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WINDOW SEAT WISDOM | Keep your eyes open to see ‘the very best thing’

My daughter’s favorite has this T-shirt. I found it on a clearance rack deeply discounted. That steal of a deal has become her favorite shirt, worn at least once a week.

Across the shirt is a line from Dr. Seuss’ “I Can Read with My Eyes Shut:” “You’ll miss the best things if you keep your eyes shut!”

Rose wears it with pride. I think she loves the shirt because it’s soft. Simple pleasures keep her pretty content. But I love it because it reminds me to keep my eyes open rather than turned down at a screen.

It tells me to pay attention and look for the wonder, especially in the quiet, ordinary moments that could pass by entirely unnoticed. It reminds me to take notice of what’s around, and what could be, rather than wallow in what I perceive to be frustrating or annoying.

In some way, that gray T-shirt and its colorful wording has become a mission statement for my motherhood, my marriage, my job: to keep my eyes open, take it all in and never forget the goodness happening right in front of me, big or small.

My daughter’s eyes are wide open, and her desire to soak in life is unmatched. She has an unalterable, unassailable, visible, obvious and even enviable spirit of hope because her eyes are open. She isn’t missing the best things but soaking them all in.

And that is a reason for hope.

I’ve always struggled with the idea of hope. What is it, exactly? And why does it matter so much? I know about faith: It’s the belief in things unseen. And I’m fairly confident I can pinpoint love: It’s the gift of self for the other because of their value and worth.

But hope: It’s the desiring of heaven and eternal life, and that just seems so far off, something I have to worry about tomorrow. I have to believe today. I have to love people and God right now. But hope for heaven comes in the future.

But that’s where I’m wrong. It’s where a lot of us go wrong as we ponder the idea of hope.

Because hope isn’t just longing for heaven someday, it’s the belief that we’re made for heaven, meant for heaven, designed for heaven and life with God now, and that we are promised something by God (eternity with Him) and He will deliver.

That’s something we have to keep our eyes open to … or we’ll miss that very best thing.

It’s so easy to close our eyes to it these days. The Church hasn’t seemed to be a source of much hope to some people lately, at least not on the surface. Disaffiliation numbers are up — people are leaving and not coming back. The misunderstanding about the Eucharist is prevalent — people are either ignorant or disagree. Scandals seem to increase by the day, and it hurts every single time, a gut punch as we see corruption and dishonesty.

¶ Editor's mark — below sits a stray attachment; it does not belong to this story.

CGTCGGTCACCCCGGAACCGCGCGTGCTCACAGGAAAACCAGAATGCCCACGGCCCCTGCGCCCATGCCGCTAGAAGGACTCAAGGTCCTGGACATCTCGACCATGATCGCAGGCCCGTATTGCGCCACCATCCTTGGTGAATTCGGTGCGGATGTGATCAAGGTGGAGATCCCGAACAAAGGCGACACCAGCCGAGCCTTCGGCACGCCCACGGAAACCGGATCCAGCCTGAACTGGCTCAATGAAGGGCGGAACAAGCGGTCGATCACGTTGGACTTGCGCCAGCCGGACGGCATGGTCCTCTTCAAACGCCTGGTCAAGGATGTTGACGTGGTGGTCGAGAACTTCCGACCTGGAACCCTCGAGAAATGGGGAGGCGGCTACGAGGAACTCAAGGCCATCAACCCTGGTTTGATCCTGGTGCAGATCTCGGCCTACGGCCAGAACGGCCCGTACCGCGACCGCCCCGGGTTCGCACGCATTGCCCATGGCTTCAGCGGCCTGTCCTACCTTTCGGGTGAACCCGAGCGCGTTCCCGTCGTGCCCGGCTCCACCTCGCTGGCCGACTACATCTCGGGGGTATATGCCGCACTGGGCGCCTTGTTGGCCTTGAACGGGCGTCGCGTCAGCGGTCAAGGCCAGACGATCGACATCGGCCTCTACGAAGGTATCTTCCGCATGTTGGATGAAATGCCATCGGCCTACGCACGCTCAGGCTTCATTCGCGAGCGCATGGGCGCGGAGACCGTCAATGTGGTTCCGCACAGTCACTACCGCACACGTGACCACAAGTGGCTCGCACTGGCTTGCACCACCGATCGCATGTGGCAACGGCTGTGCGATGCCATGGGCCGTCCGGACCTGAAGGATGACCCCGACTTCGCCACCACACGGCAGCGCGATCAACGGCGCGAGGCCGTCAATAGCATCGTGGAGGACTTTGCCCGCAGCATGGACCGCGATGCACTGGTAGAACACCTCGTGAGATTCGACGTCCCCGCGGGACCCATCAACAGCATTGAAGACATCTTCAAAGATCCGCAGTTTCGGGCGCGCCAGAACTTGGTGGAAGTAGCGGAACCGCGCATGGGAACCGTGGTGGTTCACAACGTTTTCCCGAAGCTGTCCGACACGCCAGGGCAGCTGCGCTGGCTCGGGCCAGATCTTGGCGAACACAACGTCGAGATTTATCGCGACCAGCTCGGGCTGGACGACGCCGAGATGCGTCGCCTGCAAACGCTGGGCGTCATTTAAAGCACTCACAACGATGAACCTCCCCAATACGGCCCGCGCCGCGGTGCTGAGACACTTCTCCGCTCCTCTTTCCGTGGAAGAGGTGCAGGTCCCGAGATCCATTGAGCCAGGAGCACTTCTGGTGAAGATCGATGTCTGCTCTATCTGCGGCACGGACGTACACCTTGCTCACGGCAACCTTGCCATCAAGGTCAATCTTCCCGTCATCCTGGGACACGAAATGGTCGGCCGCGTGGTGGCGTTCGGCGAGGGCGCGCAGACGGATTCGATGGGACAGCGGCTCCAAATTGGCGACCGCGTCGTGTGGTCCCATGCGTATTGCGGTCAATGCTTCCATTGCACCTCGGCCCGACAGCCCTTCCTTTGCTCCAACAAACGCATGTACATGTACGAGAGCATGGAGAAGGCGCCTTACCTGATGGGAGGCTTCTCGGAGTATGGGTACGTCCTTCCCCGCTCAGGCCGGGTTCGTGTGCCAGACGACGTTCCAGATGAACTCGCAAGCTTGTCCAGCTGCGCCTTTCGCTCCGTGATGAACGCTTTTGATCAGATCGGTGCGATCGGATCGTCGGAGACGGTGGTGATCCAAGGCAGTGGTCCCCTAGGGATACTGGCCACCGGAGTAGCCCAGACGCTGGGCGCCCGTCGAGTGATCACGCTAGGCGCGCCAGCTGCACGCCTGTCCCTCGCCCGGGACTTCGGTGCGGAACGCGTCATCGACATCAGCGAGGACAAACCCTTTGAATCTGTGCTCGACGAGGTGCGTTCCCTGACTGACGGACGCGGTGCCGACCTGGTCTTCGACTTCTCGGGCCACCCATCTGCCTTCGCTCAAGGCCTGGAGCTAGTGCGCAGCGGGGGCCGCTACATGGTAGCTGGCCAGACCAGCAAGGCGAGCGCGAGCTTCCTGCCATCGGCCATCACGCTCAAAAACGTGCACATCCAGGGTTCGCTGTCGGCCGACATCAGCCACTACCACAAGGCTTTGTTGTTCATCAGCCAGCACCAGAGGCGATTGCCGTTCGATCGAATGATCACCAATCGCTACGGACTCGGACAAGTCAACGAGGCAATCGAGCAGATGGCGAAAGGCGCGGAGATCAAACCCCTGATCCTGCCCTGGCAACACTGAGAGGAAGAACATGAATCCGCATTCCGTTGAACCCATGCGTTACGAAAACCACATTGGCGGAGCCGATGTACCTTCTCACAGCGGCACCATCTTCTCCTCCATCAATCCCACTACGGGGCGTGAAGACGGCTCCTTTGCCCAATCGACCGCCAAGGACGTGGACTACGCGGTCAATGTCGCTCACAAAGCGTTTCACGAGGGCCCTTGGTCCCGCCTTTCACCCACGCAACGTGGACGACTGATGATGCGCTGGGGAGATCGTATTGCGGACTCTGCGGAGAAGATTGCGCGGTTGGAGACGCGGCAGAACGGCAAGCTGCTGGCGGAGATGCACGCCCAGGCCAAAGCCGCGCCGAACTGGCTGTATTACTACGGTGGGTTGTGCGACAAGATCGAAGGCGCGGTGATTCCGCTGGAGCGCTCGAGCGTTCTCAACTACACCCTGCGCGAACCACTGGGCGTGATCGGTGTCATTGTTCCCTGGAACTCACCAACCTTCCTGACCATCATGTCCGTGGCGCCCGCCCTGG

When Pope Francis released the apostolic exhortation “Christus Vivit” last spring, he set aside a chapter to focus on three essential truths that young people (and all of us, really) need to know, articulating that our source of hope is not in men, is not in fellow believers and is not even in ourselves.

Our source of hope, and what our eyes should remain open to is that God loves us, that Christ saves us and that Christ is very much alive.

If our eyes are open to that and are searching for that reality in our daily lives, then our hope becomes rooted not in just visible trials and scary tribulations but is rooted in the understanding that we are priceless and God cares deeply for us.

If we know that, if we believe that and if we articulate that, then there’s no reason to not have hope. If I know that God loves me, desires me, longs for me and has plans for me, then I can have hope for tomorrow, even hope in today.

If I know that Christ is alive and believe He is acting even right now, then I can order my steps and live my life for Him. We can keep our eyes open to the very best thing: that our hope is in Christ, who is alive.

We don’t necessarily need a cheap T-shirt from Target to remind us of that reality, but it sure does help.

Katie Prejean McGrady is an international Catholic speaker and author. She logs over 100,000 travel miles a year speaking to audiences of all ages and sizes. She lives with her husband and daughter in Lake Charles, Louisana.

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